[Python-Dev] Smoothing the transition from Python 2 to 3
brett at python.org
Fri Jun 10 12:30:26 EDT 2016
On Thu, 9 Jun 2016 at 19:53 Mark Lawrence via Python-Dev <
python-dev at python.org> wrote:
> On 10/06/2016 00:43, Brett Cannon wrote:
> > That's not what I'm saying at all (nor what I think Nick is saying);
> > more tooling to ease the transition is always welcomed. The point we are
> > trying to make is 2to3 is not considered best practice anymore, and so
> > targeting its specific output might not be the best use of your time.
> > I'm totally happy to have your fork work out and help give warnings for
> > situations where runtime semantics are the only way to know there will
> > be a problem that static analyzing tools can't handle and have the
> > porting HOWTO updated so that people can run their test suite with your
> > interpreter to help with that final bit of porting. I personally just
> > don't want to see you waste time on warnings that are handled by the
> > tools already or ignore the fact that six, modernize, and futurize can
> > help more than 2to3 typically can with the easy stuff when trying to
> > keep 2/3 compatibility. IOW some of us have become allergic to the word
> > "2to3" in regards to porting. :) But if you want to target 2to3 output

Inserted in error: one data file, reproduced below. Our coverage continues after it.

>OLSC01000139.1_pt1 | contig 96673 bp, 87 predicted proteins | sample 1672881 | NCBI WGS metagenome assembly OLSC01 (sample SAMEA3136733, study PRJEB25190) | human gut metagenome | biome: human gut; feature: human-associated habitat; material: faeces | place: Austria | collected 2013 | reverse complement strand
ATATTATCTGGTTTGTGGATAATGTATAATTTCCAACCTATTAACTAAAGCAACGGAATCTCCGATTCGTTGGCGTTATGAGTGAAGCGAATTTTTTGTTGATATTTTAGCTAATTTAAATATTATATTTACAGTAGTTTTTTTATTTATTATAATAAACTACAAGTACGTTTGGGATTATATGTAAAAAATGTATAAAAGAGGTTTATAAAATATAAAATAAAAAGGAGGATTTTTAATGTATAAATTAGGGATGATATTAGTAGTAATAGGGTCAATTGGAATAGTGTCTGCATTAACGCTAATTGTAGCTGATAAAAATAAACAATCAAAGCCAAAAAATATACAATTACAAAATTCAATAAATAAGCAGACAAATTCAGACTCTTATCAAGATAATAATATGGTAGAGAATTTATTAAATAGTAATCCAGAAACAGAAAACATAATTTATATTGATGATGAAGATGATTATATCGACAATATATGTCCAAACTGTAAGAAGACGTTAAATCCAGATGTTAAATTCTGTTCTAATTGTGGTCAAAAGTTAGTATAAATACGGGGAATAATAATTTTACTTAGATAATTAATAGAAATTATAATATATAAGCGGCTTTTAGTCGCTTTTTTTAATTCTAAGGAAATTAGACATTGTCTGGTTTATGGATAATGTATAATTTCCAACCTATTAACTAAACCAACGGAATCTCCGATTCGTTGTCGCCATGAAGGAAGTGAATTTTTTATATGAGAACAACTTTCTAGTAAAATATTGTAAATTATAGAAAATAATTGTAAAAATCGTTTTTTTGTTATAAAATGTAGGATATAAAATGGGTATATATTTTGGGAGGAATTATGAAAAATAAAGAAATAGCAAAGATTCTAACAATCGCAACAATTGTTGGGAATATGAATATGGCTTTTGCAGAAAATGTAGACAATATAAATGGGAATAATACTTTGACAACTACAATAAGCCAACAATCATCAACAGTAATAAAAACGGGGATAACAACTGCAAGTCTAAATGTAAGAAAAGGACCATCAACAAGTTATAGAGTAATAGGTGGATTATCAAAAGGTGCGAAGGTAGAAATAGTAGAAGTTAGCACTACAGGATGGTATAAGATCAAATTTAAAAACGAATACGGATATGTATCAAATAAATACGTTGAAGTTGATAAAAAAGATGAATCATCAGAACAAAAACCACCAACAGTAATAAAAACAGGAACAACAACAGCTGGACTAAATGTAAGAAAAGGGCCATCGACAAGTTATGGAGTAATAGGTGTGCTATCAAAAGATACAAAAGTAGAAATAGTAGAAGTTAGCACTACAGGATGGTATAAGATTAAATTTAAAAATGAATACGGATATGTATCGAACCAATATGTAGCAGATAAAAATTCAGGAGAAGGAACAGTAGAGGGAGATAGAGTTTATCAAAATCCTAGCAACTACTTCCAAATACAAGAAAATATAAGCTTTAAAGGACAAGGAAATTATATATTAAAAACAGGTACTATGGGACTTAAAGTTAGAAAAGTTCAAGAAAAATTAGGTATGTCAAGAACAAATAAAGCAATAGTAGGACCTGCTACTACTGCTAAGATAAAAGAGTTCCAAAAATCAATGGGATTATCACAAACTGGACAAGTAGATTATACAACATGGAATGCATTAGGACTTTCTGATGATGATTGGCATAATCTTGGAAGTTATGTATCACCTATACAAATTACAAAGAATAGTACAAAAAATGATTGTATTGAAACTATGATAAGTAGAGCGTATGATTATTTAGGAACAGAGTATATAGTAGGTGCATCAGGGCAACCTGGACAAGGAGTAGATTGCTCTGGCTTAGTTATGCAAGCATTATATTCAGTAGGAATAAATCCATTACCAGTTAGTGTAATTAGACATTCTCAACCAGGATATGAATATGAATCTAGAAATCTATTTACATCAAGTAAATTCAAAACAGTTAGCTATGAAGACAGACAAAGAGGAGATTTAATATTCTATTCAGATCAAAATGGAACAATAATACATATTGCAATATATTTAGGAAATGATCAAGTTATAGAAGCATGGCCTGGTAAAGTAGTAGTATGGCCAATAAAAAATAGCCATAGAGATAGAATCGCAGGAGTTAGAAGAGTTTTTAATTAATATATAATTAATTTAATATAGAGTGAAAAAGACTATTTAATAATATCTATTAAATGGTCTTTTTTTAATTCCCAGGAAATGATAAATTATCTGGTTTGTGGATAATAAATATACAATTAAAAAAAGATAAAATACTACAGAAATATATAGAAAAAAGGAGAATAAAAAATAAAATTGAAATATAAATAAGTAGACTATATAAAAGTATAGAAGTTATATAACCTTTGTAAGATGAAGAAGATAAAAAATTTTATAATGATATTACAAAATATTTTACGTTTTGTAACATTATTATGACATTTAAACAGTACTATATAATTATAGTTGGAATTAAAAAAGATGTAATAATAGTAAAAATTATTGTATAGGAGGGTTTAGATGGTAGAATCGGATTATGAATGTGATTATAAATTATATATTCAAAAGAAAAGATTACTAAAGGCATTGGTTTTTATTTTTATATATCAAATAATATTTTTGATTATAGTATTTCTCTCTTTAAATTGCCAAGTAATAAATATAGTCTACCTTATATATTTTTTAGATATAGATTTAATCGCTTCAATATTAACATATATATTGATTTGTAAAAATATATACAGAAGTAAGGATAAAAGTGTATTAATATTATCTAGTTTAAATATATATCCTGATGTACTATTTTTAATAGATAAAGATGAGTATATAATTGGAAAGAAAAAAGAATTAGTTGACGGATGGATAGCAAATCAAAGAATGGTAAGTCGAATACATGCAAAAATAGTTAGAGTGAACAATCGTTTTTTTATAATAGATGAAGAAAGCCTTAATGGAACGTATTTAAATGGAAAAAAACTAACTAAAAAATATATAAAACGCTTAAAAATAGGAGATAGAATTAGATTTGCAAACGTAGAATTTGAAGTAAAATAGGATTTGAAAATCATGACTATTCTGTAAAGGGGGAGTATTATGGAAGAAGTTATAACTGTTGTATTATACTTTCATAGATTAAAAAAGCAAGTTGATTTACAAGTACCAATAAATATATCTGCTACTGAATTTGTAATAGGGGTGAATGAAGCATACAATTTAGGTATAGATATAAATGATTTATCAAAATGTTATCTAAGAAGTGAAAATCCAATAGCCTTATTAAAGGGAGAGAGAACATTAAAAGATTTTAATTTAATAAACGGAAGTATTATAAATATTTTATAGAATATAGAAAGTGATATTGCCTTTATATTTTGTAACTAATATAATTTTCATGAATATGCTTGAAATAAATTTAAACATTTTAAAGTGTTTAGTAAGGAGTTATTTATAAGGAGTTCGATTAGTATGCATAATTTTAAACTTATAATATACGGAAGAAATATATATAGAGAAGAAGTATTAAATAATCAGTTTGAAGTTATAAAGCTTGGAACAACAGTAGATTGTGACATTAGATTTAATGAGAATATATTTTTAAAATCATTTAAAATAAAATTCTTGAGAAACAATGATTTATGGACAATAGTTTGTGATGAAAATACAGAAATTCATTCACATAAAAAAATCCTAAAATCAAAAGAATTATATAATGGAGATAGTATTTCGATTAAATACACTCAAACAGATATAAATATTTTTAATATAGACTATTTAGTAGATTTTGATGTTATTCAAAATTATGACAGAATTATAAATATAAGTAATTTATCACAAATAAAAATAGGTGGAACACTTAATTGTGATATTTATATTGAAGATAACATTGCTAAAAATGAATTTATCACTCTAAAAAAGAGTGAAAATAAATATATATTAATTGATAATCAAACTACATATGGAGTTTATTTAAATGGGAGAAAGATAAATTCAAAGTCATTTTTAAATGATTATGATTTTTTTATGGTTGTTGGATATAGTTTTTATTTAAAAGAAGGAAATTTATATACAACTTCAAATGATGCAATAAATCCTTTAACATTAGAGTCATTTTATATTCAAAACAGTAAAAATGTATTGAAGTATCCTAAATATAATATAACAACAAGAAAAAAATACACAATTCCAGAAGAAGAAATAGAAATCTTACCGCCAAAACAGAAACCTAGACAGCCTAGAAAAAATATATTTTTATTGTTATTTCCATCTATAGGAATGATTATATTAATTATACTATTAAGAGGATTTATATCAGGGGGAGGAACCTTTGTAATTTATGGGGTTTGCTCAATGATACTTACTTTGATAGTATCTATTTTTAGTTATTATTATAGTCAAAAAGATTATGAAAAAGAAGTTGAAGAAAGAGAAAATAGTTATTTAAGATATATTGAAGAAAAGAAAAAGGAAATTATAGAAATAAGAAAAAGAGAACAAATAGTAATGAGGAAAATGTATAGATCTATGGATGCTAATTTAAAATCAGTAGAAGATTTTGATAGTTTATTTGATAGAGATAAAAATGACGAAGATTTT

> > then by all means please do and your work will still be appreciated.
> Given the above and that 2to3 appears to be unsupported* is there a case
> for deprecating it?
I don't think so because it's still a useful transpiler tool. Basically the
community has decided the standard rewriters included with 2to3 aren't how
people prefer to port, but 2to3 as a tool is the basis of both modernize
and futurize (as are some of those rewriters, but tweaked to do something
> * There are 46 outstanding issues on the bug tracker. Is the above the
> reason for this, I don't know?
Typically the bugs are for the rewrite rules and they are for edge cases
that no one wants to try and tackle as they are tough to cover (although
this is based on what comes through my inbox so my generalization could be
> My fellow Pythonistas, ask not what our language can do for you, ask
> what you can do for our language.
> Mark Lawrence
> Python-Dev mailing list
> Python-Dev at python.org
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